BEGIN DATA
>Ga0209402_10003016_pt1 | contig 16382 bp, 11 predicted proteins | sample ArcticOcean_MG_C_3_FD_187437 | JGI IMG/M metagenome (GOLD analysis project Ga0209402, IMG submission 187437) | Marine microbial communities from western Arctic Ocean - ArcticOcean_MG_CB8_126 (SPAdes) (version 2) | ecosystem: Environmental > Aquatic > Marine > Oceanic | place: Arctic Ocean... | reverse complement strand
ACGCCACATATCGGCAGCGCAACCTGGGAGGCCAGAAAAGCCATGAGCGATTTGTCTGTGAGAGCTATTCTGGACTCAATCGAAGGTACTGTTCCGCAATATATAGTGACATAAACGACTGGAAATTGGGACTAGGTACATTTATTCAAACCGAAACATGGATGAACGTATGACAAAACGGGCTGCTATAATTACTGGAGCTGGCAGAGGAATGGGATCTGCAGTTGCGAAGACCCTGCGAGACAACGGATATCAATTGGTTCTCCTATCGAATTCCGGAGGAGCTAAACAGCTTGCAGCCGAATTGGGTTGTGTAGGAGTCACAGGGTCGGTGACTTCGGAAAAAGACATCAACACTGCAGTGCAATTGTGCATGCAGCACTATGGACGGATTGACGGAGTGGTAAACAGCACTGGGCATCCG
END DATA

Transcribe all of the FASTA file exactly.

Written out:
>Ga0209402_10003016_pt1 | contig 16382 bp, 11 predicted proteins | sample ArcticOcean_MG_C_3_FD_187437 | JGI IMG/M metagenome (GOLD analysis project Ga0209402, IMG submission 187437) | Marine microbial communities from western Arctic Ocean - ArcticOcean_MG_CB8_126 (SPAdes) (version 2) | ecosystem: Environmental > Aquatic > Marine > Oceanic | place: Arctic Ocean... | reverse complement strand
ACGCCACATATCGGCAGCGCAACCTGGGAGGCCAGAAAAGCCATGAGCGATTTGTCTGTGAGAGCTATTCTGGACTCAATCGAAGGTACTGTTCCGCAATATATAGTGACATAAACGACTGGAAATTGGGACTAGGTACATTTATTCAAACCGAAACATGGATGAACGTATGACAAAACGGGCTGCTATAATTACTGGAGCTGGCAGAGGAATGGGATCTGCAGTTGCGAAGACCCTGCGAGACAACGGATATCAATTGGTTCTCCTATCGAATTCCGGAGGAGCTAAACAGCTTGCAGCCGAATTGGGTTGTGTAGGAGTCACAGGGTCGGTGACTTCGGAAAAAGACATCAACACTGCAGTGCAATTGTGCATGCAGCACTATGGACGGATTGACGGAGTGGTAAACAGCACTGGGCATCCG